Mobile phones are spreading to remote areas of the globe, leading to the following question: We have donated phones to 234 farmers selected by stratified random sampling in an agrarian region of Ethiopia and have tracked their main communication partners for six months. The panel data and qualitative interviews indicated that the phones were not typically used to expand the existing constrained social networks or to gain information from new sources but to call contacts who had been known personally and to individuals introduced through the experiment. Stochastic actor-based network models clarified that although agricultural information-seeking and casual calling are intertwined, the mechanisms underlying the evolution of instrumental and expressive communication networks are distinct. Acquaintances living beyond comfortable walking distances and individuals whom others call became preferred for information-seeking calls. Thus, mobile phones may accelerate information exchange within existing social networks and may support the creation of new information hubs that might facilitate more efficient information diffusion over long distances in the future. In contrast, the importance of geographical communities strongly prevails in casual phone conversations. Physically proximate community members who tend to be met frequently were preferred for sentiment-sharing calls. Preferential attachment was not evident for this type of communication. As a result, the network of these expressive calls was highly localized and fragmented, making it unlikely for personal feelings to diffuse across wide geographical areas through the new phone networks.


Emergence of multiplex mobile phone communication networks across rural areas: An Ethiopian experiment
PETR MATOUS, YASUYUKI TODO and TATSUYA ISHIKAWA

Network Science / Volume 2 / Issue 02 / August 2014, pp 162-188
http://dx.doi.org/10.1017/nws.2014.12

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A global strategy for road building

A global strategy for road building | Papers | Scoop.it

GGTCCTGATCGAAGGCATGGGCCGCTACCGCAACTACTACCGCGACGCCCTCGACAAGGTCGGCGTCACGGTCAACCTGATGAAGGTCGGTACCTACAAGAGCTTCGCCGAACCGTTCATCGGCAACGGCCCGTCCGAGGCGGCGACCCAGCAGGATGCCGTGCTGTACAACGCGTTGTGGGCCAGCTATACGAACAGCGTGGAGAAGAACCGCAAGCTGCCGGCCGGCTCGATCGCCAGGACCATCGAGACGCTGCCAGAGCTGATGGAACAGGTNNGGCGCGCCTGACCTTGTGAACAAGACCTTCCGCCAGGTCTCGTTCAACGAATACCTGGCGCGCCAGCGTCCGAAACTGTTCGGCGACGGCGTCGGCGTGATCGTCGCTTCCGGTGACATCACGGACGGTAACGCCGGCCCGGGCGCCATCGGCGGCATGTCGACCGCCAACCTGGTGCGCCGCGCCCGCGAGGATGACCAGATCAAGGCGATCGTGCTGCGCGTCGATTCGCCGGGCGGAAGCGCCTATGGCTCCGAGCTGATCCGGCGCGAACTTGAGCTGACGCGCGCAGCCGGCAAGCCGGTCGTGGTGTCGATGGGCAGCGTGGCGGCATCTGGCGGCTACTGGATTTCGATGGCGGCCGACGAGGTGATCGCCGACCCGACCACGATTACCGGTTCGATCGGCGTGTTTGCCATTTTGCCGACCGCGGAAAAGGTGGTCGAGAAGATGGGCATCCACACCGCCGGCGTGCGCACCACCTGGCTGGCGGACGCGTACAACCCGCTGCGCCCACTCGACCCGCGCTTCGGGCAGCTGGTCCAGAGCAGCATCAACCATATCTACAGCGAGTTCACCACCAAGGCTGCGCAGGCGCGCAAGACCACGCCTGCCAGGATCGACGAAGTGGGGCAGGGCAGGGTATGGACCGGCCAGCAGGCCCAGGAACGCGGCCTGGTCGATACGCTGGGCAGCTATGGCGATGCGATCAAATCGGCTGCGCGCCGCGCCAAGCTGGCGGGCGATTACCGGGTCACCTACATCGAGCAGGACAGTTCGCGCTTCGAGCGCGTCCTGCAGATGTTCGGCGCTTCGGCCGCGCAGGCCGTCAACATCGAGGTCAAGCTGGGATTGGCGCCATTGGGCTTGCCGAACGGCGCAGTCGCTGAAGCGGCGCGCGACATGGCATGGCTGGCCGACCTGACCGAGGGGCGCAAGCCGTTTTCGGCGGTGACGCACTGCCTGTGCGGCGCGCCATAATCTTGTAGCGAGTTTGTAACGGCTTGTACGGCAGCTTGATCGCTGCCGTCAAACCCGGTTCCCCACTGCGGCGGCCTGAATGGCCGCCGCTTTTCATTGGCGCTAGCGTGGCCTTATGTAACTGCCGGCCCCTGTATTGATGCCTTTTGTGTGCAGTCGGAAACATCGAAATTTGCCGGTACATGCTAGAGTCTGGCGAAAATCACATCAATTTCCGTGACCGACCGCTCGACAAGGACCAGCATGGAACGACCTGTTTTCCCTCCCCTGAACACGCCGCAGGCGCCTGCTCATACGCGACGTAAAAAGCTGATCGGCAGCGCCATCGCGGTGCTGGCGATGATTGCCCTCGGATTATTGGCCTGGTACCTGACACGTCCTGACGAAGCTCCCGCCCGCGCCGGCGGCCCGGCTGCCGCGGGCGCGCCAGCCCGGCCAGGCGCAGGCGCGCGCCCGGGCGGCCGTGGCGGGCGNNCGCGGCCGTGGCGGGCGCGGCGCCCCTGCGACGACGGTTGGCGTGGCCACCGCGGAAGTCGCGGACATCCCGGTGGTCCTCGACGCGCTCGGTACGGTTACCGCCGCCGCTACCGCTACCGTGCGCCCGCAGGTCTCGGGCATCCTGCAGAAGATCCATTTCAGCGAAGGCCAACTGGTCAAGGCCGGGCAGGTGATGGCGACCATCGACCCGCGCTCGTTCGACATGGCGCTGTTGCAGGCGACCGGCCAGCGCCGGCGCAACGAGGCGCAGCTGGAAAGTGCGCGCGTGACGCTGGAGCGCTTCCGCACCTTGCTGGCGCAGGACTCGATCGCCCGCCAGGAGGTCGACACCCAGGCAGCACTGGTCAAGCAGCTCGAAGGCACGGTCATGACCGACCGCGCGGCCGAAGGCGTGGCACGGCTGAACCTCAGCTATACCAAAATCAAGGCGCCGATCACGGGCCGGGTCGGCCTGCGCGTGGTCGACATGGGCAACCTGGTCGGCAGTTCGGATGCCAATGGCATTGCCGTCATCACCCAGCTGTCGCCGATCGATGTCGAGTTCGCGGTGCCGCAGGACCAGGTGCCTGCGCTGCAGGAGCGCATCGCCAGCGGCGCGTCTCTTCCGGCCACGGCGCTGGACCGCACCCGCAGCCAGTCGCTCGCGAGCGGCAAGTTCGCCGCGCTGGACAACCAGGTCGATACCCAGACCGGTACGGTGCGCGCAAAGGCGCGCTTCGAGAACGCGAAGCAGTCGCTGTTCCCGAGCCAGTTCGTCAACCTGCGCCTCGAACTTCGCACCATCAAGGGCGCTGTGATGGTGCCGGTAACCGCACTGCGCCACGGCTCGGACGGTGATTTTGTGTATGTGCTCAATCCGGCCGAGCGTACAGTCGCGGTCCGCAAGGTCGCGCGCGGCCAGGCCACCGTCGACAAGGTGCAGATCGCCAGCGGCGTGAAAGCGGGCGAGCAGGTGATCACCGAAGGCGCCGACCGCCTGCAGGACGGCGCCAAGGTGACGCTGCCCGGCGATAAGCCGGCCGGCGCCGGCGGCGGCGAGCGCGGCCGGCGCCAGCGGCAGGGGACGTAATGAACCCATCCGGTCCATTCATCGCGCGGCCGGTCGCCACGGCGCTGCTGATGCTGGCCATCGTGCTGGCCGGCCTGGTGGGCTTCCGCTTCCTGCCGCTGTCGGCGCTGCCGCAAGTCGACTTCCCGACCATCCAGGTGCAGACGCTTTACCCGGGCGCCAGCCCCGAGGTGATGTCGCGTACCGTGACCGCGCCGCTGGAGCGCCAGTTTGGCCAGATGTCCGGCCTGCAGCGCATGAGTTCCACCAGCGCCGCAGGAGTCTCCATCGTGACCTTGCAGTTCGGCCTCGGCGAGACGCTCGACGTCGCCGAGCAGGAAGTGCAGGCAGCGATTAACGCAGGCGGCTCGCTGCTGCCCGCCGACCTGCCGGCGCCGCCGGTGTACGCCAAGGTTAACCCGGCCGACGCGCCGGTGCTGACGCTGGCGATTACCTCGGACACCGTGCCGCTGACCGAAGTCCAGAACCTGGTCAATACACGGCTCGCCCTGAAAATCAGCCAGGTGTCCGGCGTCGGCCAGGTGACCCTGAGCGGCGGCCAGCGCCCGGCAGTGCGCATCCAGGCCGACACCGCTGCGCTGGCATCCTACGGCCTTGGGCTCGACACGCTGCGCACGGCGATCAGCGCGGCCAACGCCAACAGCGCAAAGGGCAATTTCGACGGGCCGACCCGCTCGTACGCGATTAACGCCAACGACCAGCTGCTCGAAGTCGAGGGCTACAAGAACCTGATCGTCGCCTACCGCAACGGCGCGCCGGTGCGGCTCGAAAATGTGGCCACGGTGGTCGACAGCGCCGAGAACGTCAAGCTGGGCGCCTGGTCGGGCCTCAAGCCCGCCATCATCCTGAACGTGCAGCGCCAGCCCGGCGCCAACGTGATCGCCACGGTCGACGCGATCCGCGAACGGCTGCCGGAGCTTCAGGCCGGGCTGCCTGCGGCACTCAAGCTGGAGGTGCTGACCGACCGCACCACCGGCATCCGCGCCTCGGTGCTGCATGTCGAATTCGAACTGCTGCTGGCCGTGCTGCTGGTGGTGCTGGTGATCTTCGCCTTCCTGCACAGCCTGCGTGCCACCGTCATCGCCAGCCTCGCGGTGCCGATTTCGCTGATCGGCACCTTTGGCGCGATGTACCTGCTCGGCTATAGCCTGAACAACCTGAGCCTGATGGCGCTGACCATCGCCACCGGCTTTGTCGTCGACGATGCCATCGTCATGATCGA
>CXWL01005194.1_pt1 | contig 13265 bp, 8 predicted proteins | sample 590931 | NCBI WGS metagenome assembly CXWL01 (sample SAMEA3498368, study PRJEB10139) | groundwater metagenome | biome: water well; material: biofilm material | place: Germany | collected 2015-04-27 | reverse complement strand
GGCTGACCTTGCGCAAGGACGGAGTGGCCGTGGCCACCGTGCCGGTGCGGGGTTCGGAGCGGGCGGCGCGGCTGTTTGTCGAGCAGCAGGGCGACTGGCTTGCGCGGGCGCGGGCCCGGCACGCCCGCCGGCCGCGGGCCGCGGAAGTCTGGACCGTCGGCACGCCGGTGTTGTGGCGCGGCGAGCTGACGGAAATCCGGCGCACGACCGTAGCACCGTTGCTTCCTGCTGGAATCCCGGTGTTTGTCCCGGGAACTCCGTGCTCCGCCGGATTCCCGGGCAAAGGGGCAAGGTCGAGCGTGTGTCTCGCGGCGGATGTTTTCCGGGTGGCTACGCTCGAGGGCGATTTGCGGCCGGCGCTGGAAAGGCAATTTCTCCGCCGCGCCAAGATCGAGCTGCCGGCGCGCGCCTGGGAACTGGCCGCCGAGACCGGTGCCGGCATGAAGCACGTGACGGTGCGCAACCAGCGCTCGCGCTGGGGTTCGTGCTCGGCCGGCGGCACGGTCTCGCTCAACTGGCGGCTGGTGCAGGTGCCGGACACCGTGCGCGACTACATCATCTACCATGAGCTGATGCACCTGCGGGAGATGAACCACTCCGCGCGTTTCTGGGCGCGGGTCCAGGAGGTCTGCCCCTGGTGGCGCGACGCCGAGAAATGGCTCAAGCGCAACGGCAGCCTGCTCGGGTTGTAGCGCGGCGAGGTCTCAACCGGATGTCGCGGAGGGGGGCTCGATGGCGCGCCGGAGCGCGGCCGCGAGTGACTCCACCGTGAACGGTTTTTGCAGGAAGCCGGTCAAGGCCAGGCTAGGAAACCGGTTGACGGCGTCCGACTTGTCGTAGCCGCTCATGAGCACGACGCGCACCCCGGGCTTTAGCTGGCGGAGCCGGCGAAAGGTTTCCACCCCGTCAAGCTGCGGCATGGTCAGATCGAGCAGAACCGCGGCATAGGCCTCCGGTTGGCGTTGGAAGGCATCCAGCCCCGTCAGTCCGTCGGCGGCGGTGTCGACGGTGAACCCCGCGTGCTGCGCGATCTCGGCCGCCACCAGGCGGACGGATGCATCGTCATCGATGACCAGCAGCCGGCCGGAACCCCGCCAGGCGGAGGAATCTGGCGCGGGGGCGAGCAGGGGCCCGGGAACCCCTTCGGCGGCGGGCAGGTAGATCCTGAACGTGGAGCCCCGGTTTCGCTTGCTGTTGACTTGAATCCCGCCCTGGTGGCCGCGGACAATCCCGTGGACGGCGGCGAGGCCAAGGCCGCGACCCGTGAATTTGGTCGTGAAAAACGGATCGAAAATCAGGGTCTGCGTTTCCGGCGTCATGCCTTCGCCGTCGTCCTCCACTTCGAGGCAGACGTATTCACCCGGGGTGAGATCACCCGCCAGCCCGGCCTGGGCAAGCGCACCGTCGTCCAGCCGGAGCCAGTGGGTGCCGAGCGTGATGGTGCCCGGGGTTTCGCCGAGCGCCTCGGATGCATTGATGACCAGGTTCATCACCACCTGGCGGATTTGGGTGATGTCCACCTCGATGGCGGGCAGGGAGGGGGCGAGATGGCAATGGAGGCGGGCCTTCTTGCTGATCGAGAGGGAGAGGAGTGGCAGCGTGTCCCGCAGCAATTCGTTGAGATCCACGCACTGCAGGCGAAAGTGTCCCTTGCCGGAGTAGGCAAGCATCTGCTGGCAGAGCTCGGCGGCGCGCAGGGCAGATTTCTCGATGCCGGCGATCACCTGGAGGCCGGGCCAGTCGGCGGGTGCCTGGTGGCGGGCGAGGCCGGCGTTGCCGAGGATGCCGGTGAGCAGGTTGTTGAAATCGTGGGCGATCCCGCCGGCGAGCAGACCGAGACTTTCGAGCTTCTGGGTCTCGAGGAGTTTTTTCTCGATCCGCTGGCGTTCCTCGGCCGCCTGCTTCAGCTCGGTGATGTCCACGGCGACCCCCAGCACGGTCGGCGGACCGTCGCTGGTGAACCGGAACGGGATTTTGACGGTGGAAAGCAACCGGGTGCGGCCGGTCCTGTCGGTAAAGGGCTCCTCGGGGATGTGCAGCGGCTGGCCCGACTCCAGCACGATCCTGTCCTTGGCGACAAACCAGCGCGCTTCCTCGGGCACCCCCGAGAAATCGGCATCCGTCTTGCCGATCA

The number and extent of roads will expand dramatically this century. Globally, at least 25 million kilometres of new roads are anticipated by 2050; a 60% increase in the total length of roads over that in 2010. Nine-tenths of all road construction is expected to occur in developing nations, including many regions that sustain exceptional biodiversity and vital ecosystem services. Roads penetrating into wilderness or frontier areas are a major proximate driver of habitat loss and fragmentation, wildfires, overhunting and other environmental degradation, often with irreversible impacts on ecosystems. Unfortunately, much road proliferation is chaotic or poorly planned, and the rate of expansion is so great that it often overwhelms the capacity of environmental planners and managers. Here we present a global scheme for prioritizing road building. This large-scale zoning plan seeks to limit the environmental costs of road expansion while maximizing its benefits for human development, by helping to increase agricultural production, which is an urgent priority given that global food demand could double by mid-century. Our analysis identifies areas with high environmental values where future road building should be avoided if possible, areas where strategic road improvements could promote agricultural development with relatively modest environmental costs, and /`conflict areas/' where road building could have sizeable benefits for agriculture but with serious environmental damage. Our plan provides a template for proactively zoning and prioritizing roads during the most explosive era of road expansion in human history.


A global strategy for road building
• William F. Laurance, Gopalasamy Reuben Clements, Sean Sloan, Christine S. O’Connell, Nathan D. Mueller, Miriam Goosem, Oscar Venter, David P. Edwards, Ben Phalan, Andrew Balmford, Rodney Van Der Ree & Irene Burgues Arrea